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John Roberts rules that iPhones aren't really phones

Chief Justice John Roberts, writing for the Supreme Court in the case of Riley v California this morning established an important precedent about the need for law enforcement officers to secure a warrant before searching someone's cell phone.

He also established a crucial cultural precedent by ruling, accurately, that iPhones and Androids and such aren't really phones at all (emphasis added):

Cell phones differ in both a quantitative and a qualitative sense from other objects that might be kept on an arrestee's person. The term "cell phone" is itself misleading shorthand; many of these devices are in fact minicomputers that also happen to have the capacity to be used as a telephone. They could just as easily be called cameras, video players, rolodexes, calendars, tape recorders, libraries, diaries, albums, televisions, maps, or newspapers.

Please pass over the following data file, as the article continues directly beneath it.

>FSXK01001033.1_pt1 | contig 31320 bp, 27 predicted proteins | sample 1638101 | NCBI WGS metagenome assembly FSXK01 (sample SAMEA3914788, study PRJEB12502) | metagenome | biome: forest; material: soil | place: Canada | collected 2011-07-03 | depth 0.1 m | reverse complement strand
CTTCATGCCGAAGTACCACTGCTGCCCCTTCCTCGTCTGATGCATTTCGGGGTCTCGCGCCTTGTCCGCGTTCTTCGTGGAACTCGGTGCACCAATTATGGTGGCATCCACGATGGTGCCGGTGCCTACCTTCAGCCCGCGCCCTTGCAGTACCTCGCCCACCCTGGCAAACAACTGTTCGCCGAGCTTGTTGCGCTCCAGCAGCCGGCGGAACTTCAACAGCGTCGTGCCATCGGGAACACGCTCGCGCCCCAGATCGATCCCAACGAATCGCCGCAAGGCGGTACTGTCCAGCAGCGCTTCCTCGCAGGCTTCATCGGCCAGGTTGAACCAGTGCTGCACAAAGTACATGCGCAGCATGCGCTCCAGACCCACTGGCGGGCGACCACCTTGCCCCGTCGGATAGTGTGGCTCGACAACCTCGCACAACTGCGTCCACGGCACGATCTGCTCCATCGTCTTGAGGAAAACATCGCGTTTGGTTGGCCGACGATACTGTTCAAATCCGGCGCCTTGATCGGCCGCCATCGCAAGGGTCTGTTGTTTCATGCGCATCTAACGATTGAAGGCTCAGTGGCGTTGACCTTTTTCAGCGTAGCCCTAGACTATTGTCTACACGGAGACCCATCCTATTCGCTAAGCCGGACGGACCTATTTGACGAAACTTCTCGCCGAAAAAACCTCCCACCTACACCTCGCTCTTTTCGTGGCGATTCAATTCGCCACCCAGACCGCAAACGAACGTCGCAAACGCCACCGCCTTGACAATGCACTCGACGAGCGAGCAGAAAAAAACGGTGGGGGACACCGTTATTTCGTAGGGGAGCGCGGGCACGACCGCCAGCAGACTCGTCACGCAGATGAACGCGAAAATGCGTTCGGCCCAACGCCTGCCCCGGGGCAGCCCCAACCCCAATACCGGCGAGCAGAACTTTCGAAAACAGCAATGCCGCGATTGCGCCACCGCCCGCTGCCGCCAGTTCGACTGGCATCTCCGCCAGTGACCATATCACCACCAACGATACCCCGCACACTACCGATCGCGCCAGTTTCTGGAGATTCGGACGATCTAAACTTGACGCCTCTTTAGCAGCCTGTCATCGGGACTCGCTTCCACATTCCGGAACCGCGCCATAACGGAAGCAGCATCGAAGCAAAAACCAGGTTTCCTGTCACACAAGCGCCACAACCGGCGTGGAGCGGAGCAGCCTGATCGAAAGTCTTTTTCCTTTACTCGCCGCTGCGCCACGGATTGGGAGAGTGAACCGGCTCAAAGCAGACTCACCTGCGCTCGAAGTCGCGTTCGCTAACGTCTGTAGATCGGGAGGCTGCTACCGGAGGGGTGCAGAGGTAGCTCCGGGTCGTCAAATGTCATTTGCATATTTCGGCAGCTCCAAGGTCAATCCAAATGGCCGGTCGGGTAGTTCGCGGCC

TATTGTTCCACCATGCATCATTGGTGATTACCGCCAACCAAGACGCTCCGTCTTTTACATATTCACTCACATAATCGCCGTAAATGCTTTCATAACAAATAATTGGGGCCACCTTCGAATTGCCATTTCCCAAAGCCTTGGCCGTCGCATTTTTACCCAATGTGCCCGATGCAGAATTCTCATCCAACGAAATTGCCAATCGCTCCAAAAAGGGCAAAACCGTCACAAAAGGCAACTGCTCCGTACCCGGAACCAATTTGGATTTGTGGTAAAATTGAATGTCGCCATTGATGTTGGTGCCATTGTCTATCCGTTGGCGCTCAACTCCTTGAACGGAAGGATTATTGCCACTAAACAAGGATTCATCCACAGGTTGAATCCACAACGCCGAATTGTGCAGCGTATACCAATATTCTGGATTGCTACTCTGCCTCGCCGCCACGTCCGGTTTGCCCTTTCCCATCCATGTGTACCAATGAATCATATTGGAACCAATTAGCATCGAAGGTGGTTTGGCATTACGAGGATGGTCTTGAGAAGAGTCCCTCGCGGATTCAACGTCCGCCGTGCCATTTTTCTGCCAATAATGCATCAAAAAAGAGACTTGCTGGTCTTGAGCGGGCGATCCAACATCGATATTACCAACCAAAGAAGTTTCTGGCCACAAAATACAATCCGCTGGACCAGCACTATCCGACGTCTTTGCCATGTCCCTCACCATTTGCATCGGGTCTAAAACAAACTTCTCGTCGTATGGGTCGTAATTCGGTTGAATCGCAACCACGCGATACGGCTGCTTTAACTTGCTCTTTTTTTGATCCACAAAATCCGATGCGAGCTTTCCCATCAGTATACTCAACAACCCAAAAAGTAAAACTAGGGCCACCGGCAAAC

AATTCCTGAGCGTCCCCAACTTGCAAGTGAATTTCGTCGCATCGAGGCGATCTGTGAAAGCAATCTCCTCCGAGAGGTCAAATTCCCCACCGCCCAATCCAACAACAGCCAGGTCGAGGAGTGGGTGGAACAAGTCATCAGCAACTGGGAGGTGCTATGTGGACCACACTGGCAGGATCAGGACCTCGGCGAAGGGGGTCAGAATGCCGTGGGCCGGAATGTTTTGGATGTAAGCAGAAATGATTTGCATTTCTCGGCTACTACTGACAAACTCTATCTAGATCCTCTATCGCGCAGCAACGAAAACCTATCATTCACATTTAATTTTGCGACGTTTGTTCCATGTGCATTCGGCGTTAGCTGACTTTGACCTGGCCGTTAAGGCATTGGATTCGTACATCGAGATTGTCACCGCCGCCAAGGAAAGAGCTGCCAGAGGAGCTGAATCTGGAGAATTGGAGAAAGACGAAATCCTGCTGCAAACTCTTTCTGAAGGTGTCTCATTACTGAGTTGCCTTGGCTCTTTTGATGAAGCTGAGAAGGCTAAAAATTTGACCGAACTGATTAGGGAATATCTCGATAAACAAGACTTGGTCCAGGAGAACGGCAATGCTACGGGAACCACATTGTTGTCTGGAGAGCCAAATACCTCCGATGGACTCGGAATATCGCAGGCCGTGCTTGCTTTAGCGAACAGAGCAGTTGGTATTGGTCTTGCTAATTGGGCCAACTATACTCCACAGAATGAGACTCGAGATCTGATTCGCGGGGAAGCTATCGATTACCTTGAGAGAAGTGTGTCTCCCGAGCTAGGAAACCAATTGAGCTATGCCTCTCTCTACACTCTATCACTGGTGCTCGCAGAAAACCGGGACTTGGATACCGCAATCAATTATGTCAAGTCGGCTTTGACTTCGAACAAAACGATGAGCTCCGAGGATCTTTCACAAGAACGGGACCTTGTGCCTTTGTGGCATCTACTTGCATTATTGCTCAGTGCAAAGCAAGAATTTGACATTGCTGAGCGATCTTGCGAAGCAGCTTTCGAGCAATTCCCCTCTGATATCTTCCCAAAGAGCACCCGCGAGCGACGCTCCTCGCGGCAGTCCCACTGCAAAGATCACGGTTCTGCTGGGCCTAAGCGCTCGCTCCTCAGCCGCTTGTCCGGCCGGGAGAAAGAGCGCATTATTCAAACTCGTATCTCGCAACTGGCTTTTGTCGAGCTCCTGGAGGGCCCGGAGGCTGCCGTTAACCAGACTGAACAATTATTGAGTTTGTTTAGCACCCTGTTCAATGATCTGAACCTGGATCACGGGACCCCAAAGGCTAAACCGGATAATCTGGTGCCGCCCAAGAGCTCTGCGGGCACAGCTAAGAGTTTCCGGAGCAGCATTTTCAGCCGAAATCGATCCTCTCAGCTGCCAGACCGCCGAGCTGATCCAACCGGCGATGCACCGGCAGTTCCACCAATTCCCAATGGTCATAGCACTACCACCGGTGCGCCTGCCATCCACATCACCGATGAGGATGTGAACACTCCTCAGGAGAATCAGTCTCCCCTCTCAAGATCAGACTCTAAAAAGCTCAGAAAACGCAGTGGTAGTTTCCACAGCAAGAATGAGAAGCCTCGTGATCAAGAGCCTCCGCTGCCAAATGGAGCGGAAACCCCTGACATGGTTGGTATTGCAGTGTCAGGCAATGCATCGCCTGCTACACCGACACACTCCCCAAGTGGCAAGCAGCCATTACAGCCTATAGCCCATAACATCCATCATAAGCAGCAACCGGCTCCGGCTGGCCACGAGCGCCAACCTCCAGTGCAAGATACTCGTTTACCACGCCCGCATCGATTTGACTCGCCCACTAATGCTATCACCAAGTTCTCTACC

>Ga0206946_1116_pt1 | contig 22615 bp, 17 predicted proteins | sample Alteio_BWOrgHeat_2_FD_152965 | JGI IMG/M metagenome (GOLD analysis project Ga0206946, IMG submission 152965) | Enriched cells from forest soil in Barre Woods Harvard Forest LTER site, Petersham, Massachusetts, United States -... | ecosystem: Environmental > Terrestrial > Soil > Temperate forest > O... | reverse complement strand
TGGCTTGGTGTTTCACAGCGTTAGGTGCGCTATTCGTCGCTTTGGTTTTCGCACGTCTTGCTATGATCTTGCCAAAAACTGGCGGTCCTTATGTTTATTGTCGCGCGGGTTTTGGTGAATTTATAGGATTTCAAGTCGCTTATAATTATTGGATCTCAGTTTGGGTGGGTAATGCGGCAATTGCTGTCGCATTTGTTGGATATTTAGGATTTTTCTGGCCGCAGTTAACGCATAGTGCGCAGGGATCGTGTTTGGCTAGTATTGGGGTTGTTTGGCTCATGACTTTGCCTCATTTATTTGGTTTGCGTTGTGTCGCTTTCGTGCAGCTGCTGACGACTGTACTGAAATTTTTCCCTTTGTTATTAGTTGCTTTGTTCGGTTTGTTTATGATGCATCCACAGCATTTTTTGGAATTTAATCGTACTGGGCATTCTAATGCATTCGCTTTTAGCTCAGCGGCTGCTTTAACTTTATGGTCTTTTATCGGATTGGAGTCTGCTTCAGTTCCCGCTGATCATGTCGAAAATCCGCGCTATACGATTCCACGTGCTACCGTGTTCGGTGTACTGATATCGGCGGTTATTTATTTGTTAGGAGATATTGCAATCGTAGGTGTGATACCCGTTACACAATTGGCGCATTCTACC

This makes the decision not just a win for privacy, but an important victory for those of us who hate phone calls but love our iPhones. Steve Jobs did many great things, but giving that particular device that particular name was a mistake.

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